Metformin: taking away the candy for cancer?

Eur J Cancer. 2010 Sep;46(13):2369-80. doi: 10.1016/j.ejca.2010.06.012. Epub 2010 Jul 23.

Abstract

Metformin is widely used in the treatment of diabetes mellitus type 2 where it reduces insulin resistance and diabetes-related morbidity and mortality. Population-based studies show that metformin treatment is associated with a dose-dependent reduction in cancer risk. The metformin treatment also increases complete pathological tumour response rates following neoadjuvant chemotherapy for breast cancer, suggesting a potential role as an anti-cancer drug. Diabetes mellitus type 2 is associated with insulin resistance, elevated insulin levels and an increased risk of cancer and cancer-related mortality. This increased risk may be explained by activation of the insulin- and insulin-like growth factor (IGF) signalling pathways and increased signalling through the oestrogen receptor. Reversal of these processes through reduction of insulin resistance by the oral anti-diabetic drug metformin is an attractive anti-cancer strategy. Metformin is an activator of AMP-activated protein kinase (AMPK) which inhibits protein synthesis and gluconeogenesis during cellular stress. The main downstream effect of AMPK activation is the inhibition of mammalian target of rapamycin (mTOR), a downstream effector of growth factor signalling. mTOR is frequently activated in malignant cells and is associated with resistance to anticancer drugs. Furthermore, metformin can induce cell cycle arrest and apoptosis and can reduce growth factor signalling. This review discusses the role of diabetes mellitus type 2 and insulin resistance in carcinogenesis, the preclinical rationale and potential mechanisms of metformin's anti-cancer effect and the current and future clinical developments of metformin as a novel anti-cancer drug.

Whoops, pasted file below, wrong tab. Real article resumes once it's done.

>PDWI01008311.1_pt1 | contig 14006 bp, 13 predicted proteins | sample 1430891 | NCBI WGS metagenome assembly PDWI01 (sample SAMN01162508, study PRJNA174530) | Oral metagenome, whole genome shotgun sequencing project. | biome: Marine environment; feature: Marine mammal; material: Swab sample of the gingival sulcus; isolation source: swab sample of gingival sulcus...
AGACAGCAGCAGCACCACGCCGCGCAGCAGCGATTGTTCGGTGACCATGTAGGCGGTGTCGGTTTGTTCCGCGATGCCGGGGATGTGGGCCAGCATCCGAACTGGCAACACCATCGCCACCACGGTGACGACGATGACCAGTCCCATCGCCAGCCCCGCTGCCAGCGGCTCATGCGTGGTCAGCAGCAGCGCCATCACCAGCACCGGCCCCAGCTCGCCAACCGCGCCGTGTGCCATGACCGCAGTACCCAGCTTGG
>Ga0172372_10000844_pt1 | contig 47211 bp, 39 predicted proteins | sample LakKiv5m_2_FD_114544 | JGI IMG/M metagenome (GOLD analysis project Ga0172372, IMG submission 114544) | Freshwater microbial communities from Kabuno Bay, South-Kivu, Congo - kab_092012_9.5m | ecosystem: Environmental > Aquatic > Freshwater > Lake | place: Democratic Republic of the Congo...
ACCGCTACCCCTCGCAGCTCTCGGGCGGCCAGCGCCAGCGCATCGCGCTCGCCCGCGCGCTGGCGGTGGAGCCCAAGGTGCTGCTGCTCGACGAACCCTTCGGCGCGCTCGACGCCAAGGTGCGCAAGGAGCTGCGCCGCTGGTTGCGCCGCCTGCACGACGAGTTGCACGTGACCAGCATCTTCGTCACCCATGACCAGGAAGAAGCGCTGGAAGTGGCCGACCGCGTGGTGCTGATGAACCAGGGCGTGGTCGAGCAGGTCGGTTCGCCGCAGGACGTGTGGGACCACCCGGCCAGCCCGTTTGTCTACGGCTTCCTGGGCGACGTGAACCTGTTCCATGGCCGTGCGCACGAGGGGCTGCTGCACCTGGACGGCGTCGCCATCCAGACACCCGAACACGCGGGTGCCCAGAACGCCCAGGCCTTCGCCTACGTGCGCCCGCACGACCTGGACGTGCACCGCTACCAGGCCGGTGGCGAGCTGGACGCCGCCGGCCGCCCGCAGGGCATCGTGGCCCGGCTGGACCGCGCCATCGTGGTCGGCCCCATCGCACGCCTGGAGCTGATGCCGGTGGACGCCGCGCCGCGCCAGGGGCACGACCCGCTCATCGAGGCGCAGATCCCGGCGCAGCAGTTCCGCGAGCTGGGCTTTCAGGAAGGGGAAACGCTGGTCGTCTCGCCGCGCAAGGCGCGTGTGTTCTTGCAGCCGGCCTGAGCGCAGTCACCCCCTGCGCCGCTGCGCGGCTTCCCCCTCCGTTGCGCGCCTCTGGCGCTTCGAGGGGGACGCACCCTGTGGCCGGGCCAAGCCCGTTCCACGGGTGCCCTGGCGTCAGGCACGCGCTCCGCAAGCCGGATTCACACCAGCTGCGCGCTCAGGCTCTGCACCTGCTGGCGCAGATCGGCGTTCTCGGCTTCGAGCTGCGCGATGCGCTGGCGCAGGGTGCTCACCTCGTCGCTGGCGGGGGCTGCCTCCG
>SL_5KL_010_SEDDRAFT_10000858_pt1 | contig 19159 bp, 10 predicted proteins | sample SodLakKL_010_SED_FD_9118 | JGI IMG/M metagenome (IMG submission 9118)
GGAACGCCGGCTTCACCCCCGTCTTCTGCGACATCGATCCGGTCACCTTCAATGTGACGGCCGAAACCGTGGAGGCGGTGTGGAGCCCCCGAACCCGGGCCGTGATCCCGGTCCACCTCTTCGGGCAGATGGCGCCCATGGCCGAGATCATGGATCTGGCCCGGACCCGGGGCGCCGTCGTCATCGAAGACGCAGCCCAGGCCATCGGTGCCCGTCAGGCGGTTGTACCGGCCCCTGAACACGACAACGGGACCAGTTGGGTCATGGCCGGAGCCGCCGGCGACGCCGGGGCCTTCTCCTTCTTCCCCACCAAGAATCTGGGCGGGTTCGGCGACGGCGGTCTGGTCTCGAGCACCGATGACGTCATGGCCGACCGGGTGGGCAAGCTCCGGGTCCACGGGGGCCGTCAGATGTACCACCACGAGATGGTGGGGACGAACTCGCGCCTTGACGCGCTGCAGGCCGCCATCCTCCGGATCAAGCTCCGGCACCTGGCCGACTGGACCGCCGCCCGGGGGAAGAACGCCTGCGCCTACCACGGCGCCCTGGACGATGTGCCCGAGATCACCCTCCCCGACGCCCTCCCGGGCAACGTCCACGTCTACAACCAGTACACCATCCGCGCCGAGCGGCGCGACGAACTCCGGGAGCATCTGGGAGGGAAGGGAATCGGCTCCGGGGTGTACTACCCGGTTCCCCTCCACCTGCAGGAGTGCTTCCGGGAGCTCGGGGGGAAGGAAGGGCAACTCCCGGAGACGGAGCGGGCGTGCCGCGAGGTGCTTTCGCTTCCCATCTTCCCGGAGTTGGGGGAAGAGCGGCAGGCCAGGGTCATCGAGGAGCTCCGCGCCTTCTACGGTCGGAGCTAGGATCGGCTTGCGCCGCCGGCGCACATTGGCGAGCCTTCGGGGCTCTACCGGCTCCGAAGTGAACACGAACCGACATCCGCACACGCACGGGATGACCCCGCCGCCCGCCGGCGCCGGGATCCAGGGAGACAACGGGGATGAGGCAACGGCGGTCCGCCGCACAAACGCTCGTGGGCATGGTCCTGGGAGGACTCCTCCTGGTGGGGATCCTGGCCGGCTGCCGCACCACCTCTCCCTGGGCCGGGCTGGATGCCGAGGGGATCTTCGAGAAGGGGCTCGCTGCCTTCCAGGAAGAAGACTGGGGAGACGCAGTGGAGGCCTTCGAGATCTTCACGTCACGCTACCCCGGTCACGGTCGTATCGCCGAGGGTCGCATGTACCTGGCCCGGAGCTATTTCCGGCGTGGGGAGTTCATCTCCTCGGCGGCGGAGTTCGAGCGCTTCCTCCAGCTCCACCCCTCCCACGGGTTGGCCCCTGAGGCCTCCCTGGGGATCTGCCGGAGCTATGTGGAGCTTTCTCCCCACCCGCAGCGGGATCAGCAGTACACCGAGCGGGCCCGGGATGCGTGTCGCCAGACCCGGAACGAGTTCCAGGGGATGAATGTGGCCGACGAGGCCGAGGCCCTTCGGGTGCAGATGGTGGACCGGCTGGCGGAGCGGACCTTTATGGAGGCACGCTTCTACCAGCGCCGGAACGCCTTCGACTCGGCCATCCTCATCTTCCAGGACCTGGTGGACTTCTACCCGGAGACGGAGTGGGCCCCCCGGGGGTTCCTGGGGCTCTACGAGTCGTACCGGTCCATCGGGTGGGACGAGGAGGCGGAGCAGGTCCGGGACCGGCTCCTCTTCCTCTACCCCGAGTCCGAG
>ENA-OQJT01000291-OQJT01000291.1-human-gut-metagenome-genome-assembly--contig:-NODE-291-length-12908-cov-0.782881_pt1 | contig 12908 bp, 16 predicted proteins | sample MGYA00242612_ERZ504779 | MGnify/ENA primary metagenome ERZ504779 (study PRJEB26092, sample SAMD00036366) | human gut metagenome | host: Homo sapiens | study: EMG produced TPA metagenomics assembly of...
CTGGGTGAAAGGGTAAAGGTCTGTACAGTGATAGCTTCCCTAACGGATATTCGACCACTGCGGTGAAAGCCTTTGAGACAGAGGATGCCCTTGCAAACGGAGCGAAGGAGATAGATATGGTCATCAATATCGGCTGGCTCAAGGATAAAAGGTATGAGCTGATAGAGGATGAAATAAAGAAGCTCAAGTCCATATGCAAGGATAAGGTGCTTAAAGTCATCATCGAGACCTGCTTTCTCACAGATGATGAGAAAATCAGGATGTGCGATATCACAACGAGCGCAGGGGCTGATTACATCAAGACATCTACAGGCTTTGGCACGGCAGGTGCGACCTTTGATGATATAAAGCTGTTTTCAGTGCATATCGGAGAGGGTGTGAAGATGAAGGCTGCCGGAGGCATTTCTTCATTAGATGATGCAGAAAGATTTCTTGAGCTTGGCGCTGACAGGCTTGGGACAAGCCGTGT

Publication types

  • Review

MeSH terms

  • Adipokines / metabolism
  • Antineoplastic Agents / therapeutic use*
  • Apoptosis / drug effects
  • Cell Cycle / physiology
  • Clinical Trials as Topic
  • Diabetes Mellitus, Type 2 / complications
  • Diabetes Mellitus, Type 2 / drug therapy*
  • Gonadal Steroid Hormones / physiology
  • Humans
  • Insulin Resistance / physiology*
  • Insulin-Like Growth Factor Binding Protein 1 / physiology
  • Metformin / therapeutic use*
  • Neoplasms / drug therapy*
  • Neoplasms / etiology
  • Prognosis
  • Receptor, ErbB-2 / metabolism
  • Risk Factors
  • TOR Serine-Threonine Kinases / metabolism
  • Tumor Suppressor Protein p53 / metabolism

Substances

  • Adipokines
  • Antineoplastic Agents
  • Gonadal Steroid Hormones
  • Insulin-Like Growth Factor Binding Protein 1
  • Tumor Suppressor Protein p53
  • Metformin
  • MTOR protein, human
  • TOR Serine-Threonine Kinases
  • ERBB2 protein, human
  • Receptor, ErbB-2